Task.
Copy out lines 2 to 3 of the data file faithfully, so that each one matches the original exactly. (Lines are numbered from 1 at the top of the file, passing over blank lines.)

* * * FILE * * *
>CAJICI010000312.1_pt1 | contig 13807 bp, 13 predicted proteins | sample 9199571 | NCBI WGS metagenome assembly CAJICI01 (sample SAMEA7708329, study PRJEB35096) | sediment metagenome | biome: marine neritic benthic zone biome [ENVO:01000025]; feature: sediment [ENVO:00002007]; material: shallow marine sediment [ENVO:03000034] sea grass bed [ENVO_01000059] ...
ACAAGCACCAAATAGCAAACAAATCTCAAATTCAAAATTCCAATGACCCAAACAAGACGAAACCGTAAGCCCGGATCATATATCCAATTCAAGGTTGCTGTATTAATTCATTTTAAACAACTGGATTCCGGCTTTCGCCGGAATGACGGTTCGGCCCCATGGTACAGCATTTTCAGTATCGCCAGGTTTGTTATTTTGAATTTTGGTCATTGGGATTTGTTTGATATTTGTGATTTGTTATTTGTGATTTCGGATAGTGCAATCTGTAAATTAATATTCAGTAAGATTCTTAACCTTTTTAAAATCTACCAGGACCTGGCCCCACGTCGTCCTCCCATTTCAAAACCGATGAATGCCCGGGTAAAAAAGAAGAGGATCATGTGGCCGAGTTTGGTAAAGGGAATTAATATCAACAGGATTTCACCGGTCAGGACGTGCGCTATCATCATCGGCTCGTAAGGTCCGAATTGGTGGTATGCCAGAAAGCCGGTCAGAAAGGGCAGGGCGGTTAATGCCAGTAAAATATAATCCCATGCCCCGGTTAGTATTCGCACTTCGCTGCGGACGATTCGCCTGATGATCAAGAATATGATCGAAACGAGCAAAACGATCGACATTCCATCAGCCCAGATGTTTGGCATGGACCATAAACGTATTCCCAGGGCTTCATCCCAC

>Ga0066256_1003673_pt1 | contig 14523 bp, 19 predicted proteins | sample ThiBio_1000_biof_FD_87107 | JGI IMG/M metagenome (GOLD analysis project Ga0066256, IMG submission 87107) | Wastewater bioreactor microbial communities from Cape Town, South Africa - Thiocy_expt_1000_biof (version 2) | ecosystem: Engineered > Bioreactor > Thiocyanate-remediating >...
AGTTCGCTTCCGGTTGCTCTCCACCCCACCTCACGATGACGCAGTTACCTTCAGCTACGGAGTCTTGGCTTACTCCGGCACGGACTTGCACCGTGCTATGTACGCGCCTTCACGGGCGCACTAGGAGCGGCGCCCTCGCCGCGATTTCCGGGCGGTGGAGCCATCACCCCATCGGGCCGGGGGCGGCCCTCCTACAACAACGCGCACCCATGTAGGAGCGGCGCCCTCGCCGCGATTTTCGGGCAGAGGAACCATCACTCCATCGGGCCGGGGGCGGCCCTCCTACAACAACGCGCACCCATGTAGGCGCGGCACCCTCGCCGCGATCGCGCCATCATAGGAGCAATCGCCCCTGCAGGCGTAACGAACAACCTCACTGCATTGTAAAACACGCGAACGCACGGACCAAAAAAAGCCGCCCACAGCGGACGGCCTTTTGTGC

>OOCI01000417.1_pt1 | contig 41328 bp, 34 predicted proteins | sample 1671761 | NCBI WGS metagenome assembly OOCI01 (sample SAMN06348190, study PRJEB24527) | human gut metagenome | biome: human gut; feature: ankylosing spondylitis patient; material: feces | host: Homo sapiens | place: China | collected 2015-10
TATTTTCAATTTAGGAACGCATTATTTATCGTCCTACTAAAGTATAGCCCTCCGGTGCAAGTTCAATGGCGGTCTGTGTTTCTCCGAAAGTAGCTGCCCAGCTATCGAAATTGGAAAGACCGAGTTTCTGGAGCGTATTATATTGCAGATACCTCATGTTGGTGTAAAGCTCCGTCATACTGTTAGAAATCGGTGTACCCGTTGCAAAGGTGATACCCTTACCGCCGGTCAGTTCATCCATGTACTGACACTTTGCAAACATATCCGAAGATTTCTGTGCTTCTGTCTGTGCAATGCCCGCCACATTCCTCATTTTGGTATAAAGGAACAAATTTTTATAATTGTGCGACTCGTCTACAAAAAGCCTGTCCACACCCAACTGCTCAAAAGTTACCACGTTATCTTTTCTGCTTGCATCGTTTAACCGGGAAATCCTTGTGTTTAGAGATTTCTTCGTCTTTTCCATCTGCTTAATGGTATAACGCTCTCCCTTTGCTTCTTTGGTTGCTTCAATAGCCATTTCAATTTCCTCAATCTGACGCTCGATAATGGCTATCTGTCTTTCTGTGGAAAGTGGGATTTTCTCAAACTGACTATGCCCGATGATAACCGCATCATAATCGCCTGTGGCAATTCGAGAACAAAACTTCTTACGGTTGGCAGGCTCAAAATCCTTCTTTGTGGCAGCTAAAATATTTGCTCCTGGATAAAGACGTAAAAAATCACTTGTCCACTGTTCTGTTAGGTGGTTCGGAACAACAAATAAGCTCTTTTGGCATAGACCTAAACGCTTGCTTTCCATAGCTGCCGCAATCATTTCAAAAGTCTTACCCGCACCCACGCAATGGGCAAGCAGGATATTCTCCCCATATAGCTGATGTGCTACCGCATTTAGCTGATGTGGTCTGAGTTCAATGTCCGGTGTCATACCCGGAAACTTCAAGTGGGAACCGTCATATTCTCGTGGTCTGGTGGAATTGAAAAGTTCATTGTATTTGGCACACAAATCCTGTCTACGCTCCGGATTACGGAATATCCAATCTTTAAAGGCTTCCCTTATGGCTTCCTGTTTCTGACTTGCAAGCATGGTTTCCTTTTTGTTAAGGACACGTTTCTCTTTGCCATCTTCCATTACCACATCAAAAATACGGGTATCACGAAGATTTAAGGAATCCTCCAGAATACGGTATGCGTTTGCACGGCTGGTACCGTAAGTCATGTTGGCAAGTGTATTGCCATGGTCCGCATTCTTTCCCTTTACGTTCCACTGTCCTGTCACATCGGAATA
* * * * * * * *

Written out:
ACAAGCACCAAATAGCAAACAAATCTCAAATTCAAAATTCCAATGACCCAAACAAGACGAAACCGTAAGCCCGGATCATATATCCAATTCAAGGTTGCTGTATTAATTCATTTTAAACAACTGGATTCCGGCTTTCGCCGGAATGACGGTTCGGCCCCATGGTACAGCATTTTCAGTATCGCCAGGTTTGTTATTTTGAATTTTGGTCATTGGGATTTGTTTGATATTTGTGATTTGTTATTTGTGATTTCGGATAGTGCAATCTGTAAATTAATATTCAGTAAGATTCTTAACCTTTTTAAAATCTACCAGGACCTGGCCCCACGTCGTCCTCCCATTTCAAAACCGATGAATGCCCGGGTAAAAAAGAAGAGGATCATGTGGCCGAGTTTGGTAAAGGGAATTAATATCAACAGGATTTCACCGGTCAGGACGTGCGCTATCATCATCGGCTCGTAAGGTCCGAATTGGTGGTATGCCAGAAAGCCGGTCAGAAAGGGCAGGGCGGTTAATGCCAGTAAAATATAATCCCATGCCCCGGTTAGTATTCGCACTTCGCTGCGGACGATTCGCCTGATGATCAAGAATATGATCGAAACGAGCAAAACGATCGACATTCCATCAGCCCAGATGTTTGGCATGGACCATAAACGTATTCCCAGGGCTTCATCCCAC

>Ga0066256_1003673_pt1 | contig 14523 bp, 19 predicted proteins | sample ThiBio_1000_biof_FD_87107 | JGI IMG/M metagenome (GOLD analysis project Ga0066256, IMG submission 87107) | Wastewater bioreactor microbial communities from Cape Town, South Africa - Thiocy_expt_1000_biof (version 2) | ecosystem: Engineered > Bioreactor > Thiocyanate-remediating >...